Articles > Ethics > ElderHope responds to article on physician-assisted suicide

ElderHope responds to article on physician-assisted suicide

Published by Chapster on 2007/11/3 (3278 reads)
The California Progress Report recently posted an article by Richard Ikeda, MD on the refusal of the California Medical Association to endorse physician-assisted suicide (PAD). ElderHope takes issue with the article and has published a response. To read the article, go here. For our comments, continue reading...

The California Medical Association's position is not -- and should not be -- based on counting the number of hands raised in a classroom. The discussion is about more than the flavor of seasoning on popcorn.

Among other aspects of his article that seem biased, the author fails to note the rest of the American Academy of Hospice and Palliative Medicine's position statement: "Whether or not legalization occurs, AAHPM supports intense efforts to alleviate suffering and to reduce any perceived need for PAD....For physicians practicing in regions where PAD is legal, AAHPM advises great caution before instituting PAD..." This is hardly a ringing endorsement. Indeed, the position is more a recognition that in some states PAD is legal and that it is the moral obligation of the physician to do everything in their power to avoid that extreme by giving the best end-of-life care possible. Read the position statement!

As to the study cited in the Journal of Medical Ethics, their focus was the effect upon certain population groups. The idea of The Slippery Slope deals with more than just the possible impact on certain population groups. It is the general acceptance of suicide and the use of physicians as a means to that end - something that the good doctor seems to have few concerns about. Moreover, in the use of physicians to accomplish the deaths of certain populations, we hardly need the study he cites: We have abundant evidence from our not so distant past.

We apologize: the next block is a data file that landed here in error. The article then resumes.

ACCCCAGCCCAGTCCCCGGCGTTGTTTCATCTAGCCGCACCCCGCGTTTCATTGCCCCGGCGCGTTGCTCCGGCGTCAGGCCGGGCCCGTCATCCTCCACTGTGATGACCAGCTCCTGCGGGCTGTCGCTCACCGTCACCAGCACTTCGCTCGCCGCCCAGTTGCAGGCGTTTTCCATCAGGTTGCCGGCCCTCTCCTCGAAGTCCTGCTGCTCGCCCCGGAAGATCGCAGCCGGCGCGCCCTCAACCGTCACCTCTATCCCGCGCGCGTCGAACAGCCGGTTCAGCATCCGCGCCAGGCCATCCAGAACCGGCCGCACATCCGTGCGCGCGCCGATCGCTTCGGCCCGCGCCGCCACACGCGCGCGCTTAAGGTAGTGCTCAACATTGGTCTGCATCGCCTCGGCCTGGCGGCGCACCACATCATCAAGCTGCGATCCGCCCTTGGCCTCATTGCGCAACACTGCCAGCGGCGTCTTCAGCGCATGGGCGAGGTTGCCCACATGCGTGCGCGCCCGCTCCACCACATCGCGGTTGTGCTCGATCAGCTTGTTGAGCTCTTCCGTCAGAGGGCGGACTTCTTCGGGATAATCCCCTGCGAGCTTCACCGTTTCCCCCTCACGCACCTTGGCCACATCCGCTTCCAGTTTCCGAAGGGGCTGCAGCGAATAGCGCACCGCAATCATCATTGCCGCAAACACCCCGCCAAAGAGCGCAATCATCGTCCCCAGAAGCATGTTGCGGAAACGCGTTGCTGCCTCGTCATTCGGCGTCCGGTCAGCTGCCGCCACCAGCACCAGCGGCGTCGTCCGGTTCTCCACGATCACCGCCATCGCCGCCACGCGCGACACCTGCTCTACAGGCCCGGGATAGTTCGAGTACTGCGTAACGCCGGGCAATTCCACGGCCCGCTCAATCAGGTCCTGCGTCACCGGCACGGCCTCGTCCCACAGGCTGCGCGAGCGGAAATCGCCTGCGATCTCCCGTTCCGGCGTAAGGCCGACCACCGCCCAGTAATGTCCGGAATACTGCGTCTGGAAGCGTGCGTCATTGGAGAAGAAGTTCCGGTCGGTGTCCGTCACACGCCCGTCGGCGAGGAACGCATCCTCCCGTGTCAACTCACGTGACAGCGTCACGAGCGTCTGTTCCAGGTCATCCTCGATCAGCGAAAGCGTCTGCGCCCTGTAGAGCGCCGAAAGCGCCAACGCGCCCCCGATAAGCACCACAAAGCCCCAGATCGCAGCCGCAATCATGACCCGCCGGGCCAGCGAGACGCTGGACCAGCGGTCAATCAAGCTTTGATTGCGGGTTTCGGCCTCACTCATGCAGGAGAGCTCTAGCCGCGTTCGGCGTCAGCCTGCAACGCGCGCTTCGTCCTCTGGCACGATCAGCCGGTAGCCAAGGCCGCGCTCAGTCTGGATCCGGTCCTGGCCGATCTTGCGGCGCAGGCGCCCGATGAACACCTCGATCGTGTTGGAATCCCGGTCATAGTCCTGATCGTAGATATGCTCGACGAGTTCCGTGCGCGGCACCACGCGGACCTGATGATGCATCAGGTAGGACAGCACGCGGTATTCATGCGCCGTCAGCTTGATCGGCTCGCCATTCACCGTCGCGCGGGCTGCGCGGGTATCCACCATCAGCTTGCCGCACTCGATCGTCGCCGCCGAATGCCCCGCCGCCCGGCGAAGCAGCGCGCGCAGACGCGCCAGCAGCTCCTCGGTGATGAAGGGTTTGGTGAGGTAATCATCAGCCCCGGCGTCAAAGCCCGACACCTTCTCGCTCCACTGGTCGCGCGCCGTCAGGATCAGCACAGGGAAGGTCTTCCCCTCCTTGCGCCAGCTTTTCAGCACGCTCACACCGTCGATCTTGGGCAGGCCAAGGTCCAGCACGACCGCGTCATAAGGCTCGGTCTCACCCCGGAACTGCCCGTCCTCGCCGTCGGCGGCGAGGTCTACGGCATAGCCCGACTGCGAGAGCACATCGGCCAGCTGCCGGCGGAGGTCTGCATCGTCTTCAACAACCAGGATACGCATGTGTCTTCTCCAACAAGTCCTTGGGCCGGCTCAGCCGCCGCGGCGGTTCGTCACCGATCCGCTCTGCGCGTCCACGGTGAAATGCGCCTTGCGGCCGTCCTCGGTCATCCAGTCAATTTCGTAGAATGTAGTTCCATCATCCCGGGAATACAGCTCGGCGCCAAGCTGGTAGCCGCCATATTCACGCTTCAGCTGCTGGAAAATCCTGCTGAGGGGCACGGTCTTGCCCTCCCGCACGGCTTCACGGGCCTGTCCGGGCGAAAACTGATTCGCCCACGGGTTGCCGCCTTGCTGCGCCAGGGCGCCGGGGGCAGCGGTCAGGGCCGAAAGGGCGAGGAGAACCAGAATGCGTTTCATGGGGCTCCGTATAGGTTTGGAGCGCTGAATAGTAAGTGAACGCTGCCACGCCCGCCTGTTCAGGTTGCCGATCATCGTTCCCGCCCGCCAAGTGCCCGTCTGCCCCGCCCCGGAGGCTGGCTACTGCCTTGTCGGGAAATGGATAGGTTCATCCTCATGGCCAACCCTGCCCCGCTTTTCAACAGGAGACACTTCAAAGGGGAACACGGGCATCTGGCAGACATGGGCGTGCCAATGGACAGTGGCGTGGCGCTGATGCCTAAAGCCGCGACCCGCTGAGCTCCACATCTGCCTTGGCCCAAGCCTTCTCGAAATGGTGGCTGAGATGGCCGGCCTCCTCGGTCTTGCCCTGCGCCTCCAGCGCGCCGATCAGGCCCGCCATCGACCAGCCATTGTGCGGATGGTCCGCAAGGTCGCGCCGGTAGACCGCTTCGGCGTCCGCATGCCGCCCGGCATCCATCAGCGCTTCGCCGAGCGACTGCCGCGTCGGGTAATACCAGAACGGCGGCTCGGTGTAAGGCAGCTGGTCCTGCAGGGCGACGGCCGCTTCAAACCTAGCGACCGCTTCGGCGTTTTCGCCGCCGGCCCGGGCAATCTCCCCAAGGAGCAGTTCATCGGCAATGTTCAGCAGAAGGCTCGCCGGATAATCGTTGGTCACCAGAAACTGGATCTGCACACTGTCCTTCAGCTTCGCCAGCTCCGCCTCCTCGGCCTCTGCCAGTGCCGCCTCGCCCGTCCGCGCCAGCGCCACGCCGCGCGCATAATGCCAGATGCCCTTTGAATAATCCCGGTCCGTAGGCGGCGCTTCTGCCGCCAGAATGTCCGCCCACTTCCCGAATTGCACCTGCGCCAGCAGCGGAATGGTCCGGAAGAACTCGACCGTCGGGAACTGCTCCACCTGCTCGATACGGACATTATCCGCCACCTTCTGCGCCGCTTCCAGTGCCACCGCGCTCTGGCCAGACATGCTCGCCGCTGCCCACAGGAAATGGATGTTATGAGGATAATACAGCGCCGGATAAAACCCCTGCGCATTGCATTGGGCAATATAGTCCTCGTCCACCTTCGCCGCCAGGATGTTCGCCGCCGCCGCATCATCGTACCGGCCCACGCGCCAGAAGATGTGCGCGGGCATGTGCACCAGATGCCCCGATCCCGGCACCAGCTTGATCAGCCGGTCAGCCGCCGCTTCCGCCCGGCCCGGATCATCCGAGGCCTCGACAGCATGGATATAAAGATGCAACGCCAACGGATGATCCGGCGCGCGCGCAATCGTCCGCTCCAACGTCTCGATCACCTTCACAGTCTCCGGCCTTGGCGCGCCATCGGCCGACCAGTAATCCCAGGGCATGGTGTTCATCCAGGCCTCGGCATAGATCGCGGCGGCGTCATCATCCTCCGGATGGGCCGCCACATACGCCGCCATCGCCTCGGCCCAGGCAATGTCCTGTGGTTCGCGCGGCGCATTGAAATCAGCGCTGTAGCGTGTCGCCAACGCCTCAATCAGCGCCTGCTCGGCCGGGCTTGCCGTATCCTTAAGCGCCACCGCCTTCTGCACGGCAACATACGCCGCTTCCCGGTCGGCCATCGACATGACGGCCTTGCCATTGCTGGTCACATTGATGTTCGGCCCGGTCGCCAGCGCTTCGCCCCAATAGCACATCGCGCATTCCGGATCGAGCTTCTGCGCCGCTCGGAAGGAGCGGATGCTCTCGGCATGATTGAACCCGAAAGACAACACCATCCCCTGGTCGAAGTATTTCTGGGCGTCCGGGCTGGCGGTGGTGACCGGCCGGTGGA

Let it be said that the position of this comment is not one of meekly tolerating suffering, either. We endorse the use of whatever pain medicine is needed, in the amount needed, to ease suffering even if that leads to death. We do not, however, endorse the use of medications for the purpose of ending the life. While that may seem a semantic difference to those who are biased towards physician-assisted suicide, it is a notable and significant distinction. Hospice physicians understand the distinction completely.

The broader question, the one that does and should give pause to the CMA and all other such organizations is the ethical status of PAD. It is not only the effects of PAD on particular population groups: It is the broad-ranging impact of employing those who have chosen the calling of healing in the instrumentation of killing. The position endorsed by Doctor Ikeda would rob patients, families and their heirs of many opportunities for healing and growth in the days, months and generations that will follow them.

Tags: end-of-life   death   hospice   AAHPM   euthansia   PAD   assisted-suicide  

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